We continue our series highlighting educators within the VentureWell network who are doing good work—faculty members who are catalyzing change in higher education and inspiring students to impact the world through invention. This month’s faculty spotlight is Julie Messing, Executive Director for Entrepreneurship Initiatives at Kent State University. Messing is an active participant within the VentureWell community. She serves as Principal Investigator for teams participating in the E-Team grant program and for several Faculty Grants. She’s also a frequent presenter at our OPEN conference.
How did you get interested in teaching entrepreneurship?
After climbing the proverbial corporate ladder in product management, I realized that I could be helping others take these same principles and apply them for their own benefit. I left my corporate job to start my own business consulting firm as well as teach. Once I began teaching, I knew that’s where I wanted to focus my time and energy.
What is your favorite thing about teaching?
While there are many favorites, I have to say that the connections made with the students—and the energy that is shared while we all learn—are at the top of my list. I truly enjoy getting to know the students’ interests and dreams. This connection helps to create a high-energy environment for learning and taking risks. I also have the utmost respect for this generation of students for their motivation to make a difference in our world.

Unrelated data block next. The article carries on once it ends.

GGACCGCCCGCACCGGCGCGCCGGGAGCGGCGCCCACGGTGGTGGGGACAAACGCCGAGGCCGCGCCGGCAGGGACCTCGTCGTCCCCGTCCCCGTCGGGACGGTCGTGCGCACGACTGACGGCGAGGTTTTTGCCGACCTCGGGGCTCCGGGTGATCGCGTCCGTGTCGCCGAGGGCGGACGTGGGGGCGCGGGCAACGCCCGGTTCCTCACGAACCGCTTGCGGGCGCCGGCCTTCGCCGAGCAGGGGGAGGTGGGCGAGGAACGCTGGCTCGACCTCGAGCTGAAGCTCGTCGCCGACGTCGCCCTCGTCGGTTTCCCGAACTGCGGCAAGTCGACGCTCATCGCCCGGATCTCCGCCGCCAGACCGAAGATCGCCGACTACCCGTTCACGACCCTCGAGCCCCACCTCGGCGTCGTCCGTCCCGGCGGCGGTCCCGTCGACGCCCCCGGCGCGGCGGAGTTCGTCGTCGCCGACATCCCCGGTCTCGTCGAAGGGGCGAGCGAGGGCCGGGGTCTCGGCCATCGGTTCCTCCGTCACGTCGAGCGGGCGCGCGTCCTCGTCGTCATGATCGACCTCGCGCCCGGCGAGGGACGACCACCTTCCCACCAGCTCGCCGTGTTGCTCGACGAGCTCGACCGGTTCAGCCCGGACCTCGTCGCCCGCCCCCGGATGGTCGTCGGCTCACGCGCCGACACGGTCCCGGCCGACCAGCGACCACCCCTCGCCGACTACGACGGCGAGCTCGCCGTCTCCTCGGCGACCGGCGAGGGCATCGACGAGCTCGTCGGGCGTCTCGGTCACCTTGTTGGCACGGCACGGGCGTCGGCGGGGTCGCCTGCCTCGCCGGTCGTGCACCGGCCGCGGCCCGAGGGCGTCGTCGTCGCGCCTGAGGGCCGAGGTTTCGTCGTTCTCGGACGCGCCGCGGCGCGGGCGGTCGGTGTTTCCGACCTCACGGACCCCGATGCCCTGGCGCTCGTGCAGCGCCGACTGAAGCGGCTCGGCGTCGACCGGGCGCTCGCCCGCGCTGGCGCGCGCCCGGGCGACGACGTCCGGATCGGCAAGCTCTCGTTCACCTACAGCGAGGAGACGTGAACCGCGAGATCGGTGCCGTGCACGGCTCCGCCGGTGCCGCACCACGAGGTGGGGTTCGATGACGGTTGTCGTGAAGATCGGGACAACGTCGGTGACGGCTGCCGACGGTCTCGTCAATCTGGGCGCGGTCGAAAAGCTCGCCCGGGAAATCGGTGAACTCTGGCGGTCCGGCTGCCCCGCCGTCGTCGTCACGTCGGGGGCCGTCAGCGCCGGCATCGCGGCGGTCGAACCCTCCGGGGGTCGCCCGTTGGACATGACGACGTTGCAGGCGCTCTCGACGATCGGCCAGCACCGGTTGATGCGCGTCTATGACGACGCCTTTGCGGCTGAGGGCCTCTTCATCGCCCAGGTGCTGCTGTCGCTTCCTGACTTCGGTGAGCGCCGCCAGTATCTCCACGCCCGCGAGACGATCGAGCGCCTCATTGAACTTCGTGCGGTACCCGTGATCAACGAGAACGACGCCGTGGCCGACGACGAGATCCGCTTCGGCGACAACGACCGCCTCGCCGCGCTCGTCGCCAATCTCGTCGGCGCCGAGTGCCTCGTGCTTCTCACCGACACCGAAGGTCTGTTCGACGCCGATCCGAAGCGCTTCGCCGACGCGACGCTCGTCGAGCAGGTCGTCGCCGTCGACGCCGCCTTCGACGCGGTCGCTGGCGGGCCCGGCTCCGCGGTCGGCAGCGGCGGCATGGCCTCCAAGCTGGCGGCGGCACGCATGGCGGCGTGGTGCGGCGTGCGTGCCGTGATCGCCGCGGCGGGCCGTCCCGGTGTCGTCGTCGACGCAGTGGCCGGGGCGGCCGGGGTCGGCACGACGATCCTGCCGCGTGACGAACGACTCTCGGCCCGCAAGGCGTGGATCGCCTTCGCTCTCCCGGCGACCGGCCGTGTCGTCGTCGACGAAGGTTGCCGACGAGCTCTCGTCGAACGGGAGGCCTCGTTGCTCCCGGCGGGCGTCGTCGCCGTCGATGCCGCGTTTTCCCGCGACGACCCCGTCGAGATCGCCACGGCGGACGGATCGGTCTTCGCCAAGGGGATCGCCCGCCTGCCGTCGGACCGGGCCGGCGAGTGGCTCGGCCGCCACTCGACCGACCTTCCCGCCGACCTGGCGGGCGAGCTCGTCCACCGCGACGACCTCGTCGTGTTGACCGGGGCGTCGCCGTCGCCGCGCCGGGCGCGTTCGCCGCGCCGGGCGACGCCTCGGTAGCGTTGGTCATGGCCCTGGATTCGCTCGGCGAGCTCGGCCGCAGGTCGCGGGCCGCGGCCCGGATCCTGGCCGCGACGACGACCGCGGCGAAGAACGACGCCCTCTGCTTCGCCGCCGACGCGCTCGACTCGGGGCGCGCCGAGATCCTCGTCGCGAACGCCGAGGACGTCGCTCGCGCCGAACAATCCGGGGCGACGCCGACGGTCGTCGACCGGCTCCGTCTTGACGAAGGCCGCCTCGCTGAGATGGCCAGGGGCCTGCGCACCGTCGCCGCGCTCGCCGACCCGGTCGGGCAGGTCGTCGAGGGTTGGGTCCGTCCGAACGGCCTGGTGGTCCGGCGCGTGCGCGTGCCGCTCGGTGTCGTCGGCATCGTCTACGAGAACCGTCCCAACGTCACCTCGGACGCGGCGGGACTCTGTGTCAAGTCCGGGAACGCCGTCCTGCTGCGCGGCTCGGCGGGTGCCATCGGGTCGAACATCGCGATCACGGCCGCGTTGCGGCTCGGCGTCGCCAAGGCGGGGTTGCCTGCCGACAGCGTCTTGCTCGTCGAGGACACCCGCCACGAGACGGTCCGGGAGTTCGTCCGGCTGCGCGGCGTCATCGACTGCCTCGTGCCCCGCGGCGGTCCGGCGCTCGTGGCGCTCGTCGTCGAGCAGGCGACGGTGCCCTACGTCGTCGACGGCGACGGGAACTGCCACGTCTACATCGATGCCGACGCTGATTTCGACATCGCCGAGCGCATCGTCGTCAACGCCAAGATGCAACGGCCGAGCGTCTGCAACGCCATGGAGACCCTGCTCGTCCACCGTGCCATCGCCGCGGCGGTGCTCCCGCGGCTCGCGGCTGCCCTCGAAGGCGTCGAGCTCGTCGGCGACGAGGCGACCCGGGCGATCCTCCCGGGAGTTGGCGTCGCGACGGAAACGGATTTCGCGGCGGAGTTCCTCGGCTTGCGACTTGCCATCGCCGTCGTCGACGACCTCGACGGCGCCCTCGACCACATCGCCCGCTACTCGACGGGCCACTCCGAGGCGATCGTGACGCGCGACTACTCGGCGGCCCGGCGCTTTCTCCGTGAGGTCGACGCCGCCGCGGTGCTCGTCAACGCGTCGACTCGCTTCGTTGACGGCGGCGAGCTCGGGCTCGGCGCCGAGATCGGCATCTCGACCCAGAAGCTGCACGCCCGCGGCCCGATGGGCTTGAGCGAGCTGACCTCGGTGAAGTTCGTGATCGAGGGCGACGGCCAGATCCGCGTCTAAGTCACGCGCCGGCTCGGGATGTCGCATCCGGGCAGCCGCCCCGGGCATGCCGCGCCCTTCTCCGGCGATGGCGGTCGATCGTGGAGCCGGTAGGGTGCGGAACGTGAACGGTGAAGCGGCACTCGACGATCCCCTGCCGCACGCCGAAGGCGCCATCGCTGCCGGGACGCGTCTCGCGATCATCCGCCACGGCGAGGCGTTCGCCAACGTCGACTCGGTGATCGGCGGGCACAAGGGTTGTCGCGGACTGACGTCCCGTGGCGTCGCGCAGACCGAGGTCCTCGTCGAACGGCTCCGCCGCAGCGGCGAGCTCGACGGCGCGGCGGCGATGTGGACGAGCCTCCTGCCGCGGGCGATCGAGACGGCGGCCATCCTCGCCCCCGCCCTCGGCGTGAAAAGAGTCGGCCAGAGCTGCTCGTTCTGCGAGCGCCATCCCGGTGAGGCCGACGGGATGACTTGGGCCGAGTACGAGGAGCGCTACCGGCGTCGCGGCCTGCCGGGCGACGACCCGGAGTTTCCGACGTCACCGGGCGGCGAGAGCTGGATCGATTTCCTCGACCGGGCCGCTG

Where would you like to see the field of entrepreneurship in five years?
There are many great entrepreneurship programs at all levels, but not a clear pathway that connects or bridges from one level or discipline to another. I envision a well-connected pathway where all students, regardless of discipline, gain an entrepreneurial mindset, and innovation and entrepreneurship becomes second nature through education and experience.
What are the challenges you’re tackling in your work today?
The way universities are structured today, departments compete for resources—and students. Even with the best of intentions, many departments are not fully embracing collaboration when it comes to innovation and entrepreneurship. It is a dance, and while it has improved dramatically, there is still room for growth in terms of authentic collaboration on campus.
What books on entrepreneurship and innovation have you been reading lately?
I am currently reading Be the Best at What Matters Most: The Only Strategy You Will Ever Need by Joe Calloway. Time and resources are both limited, which is a struggle for entrepreneurs. I look to this book for tips on getting to the heart of the venture, in both planning and execution.
What’s your most useful classroom activity or assignment?
I like to tweak idea generation exercises by adding a last-minute caveat: their ideas will be shared and evaluated on “being the worst”. This seems to take the pressure off of competing for the big wow factor, reduces tension, and increases the fun factor. Students learn that they often have self-imposed fences or obstacles around their own creativity. This exercise provides the opportunity to experience more unbridled idea generation by learning about their fences and how to expand or remove them. This exercise is a tool that they can use in a variety of situations where they need to expand their brainstorming or idea generation.
Learn how the VentureWell Faculty Grant helped Julie Messing cross-pollinate innovation and entrepreneurship programs on campus. Watch the video below.
Learn more about VentureWell Faculty Grants here.
“I envision a well-connected pathway where all students, regardless of discipline, gain an entrepreneurial mindset, and innovation and entrepreneurship becomes second nature through education and experience.” —Julie Messing, @KentState